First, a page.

Video Under Production
Section Summary - Four
Course Section 4 - Lesson 6
When all of the cash flows from an investment are known in advance, valuation is straightforward. It's a simple math problem. As stock investors, we will never encounter a situation where cash flows are known with certainty before an investment is made.
We can do our best to estimate what dividends we are likely to receive in the future. But the sensitivity of valuation equations to slight changes in cash flows and risk makes mathematical valuation techniques unreliable and difficult to use in practice.
Instead, we rely on comparable asset analysis. By defining closely related assets, in our case, competitors' stock, we can assess how expensive our target company is relative to other potential investments.
This valuation methodology removes many of the stickiest issues that plague computational techniques like discounted cash flow analysis. By comparing our target company to peers, we only have to estimate the future strength of the target vs. its competitors to evaluate an appropriate valuation level for the company.
Once we have estimated an appropriate valuation range, using multiples such as EV/Revenue, EV/EBITDA, or EV/EBIT, we can then convert those valuation ranges into explicit price targets that guide our buy/sell decisions.
Never Start with Valuation
It's important to remember that the investment process never begins with valuation. If we are to select companies that generate long-term value for their customers (and investors), then we must start with businesses that we understand, believe in, and stand up to scrutiny. Only after we have found a company that checks these boxes should we move on to valuation.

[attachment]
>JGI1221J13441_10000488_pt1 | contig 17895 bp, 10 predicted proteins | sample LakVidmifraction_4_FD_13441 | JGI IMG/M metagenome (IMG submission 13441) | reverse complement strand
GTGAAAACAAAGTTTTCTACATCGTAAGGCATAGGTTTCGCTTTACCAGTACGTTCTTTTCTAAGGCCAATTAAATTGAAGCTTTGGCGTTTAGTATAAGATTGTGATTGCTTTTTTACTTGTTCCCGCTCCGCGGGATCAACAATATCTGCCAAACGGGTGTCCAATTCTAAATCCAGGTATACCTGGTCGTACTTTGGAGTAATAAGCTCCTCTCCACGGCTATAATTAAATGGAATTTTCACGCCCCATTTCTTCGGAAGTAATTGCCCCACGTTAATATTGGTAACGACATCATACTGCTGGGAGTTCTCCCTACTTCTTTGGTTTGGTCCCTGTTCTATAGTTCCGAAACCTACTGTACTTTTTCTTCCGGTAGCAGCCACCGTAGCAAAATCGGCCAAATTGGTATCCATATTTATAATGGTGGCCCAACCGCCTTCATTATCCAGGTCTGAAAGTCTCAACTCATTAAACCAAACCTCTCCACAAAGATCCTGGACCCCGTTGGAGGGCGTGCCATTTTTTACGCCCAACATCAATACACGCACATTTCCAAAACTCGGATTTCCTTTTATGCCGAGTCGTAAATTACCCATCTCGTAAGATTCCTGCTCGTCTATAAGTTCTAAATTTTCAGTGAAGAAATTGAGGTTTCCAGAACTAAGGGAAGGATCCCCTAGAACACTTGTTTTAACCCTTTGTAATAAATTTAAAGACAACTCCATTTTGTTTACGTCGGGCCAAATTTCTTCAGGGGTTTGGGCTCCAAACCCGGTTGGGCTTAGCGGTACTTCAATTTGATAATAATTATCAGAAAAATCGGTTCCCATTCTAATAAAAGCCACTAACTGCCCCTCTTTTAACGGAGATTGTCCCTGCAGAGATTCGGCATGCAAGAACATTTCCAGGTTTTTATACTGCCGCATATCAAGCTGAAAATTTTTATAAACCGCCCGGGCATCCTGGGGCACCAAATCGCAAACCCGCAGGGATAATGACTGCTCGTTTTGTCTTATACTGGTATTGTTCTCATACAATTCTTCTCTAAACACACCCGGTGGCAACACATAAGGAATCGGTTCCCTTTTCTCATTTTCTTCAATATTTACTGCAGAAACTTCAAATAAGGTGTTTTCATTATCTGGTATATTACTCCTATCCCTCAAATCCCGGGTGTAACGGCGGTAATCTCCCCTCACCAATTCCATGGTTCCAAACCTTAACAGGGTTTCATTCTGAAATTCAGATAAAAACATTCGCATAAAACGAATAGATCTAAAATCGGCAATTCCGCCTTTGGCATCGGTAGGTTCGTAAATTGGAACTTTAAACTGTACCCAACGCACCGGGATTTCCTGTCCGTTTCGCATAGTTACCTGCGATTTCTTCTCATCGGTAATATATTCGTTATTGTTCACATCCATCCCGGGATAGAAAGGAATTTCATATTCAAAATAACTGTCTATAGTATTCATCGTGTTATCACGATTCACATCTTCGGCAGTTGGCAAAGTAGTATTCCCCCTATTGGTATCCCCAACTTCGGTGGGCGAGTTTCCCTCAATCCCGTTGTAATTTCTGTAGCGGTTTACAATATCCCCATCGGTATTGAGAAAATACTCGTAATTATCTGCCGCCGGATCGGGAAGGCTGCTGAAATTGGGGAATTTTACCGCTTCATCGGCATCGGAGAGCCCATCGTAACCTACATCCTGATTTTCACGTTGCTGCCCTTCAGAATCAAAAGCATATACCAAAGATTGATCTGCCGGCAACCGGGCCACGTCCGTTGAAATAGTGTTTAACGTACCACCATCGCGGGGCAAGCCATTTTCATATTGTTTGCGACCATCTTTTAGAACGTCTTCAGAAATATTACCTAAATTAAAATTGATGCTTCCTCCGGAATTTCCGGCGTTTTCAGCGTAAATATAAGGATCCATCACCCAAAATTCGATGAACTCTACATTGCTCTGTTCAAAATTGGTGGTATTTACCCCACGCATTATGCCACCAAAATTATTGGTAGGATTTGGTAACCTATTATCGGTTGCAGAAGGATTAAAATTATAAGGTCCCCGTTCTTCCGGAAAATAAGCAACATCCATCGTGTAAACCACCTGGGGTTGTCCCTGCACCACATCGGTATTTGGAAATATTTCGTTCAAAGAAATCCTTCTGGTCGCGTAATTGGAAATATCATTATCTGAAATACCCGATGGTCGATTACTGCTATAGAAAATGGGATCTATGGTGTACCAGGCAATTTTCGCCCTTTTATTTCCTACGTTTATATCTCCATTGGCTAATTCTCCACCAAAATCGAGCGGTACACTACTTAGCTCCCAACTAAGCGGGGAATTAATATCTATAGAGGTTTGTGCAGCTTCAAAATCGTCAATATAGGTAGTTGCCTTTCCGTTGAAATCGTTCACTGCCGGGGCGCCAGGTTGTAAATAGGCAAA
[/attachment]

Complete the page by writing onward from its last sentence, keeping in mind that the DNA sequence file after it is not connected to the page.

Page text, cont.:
If we instead start the process with valuation, we run the risk of identifying what appear to be attractively priced stocks that seem so because they are terrible companies.
Characteristics of Great Companies
All great companies have two things in common: they grow sales and sell their products and services profitably. Growth and profits happen because of an attractive offer and effective management.
Great companies that do both of these things deserve to trade at a valuation premium compared to weak companies. The degree of the premium they deserve depends on the strength of their growth relative to the industry and their ability to expand profit margins.
As we've seen throughout our work in the course, Texas Roadhouse is a great company. They've been consistent, profitable, and growing faster than the industry. They've done this while delivering a service that their customers love.
If nothing changes about its business, then it's reasonable to expect growth and profits to continue into the future. Because the company is growing faster than the industry, then, of course, its dividends will grow faster than the industry. Finally, because its dividends are growing faster than the industry, the company should trade at a valuation premium relative to other casual dining companies.
When, as we did in section four, you look at valuations for casual dining restaurants, and you see that a company like Texas Roadhouse is valued the same as peers that don't offer the same growth and profit potential. Then you know you have found a valuable investment opportunity.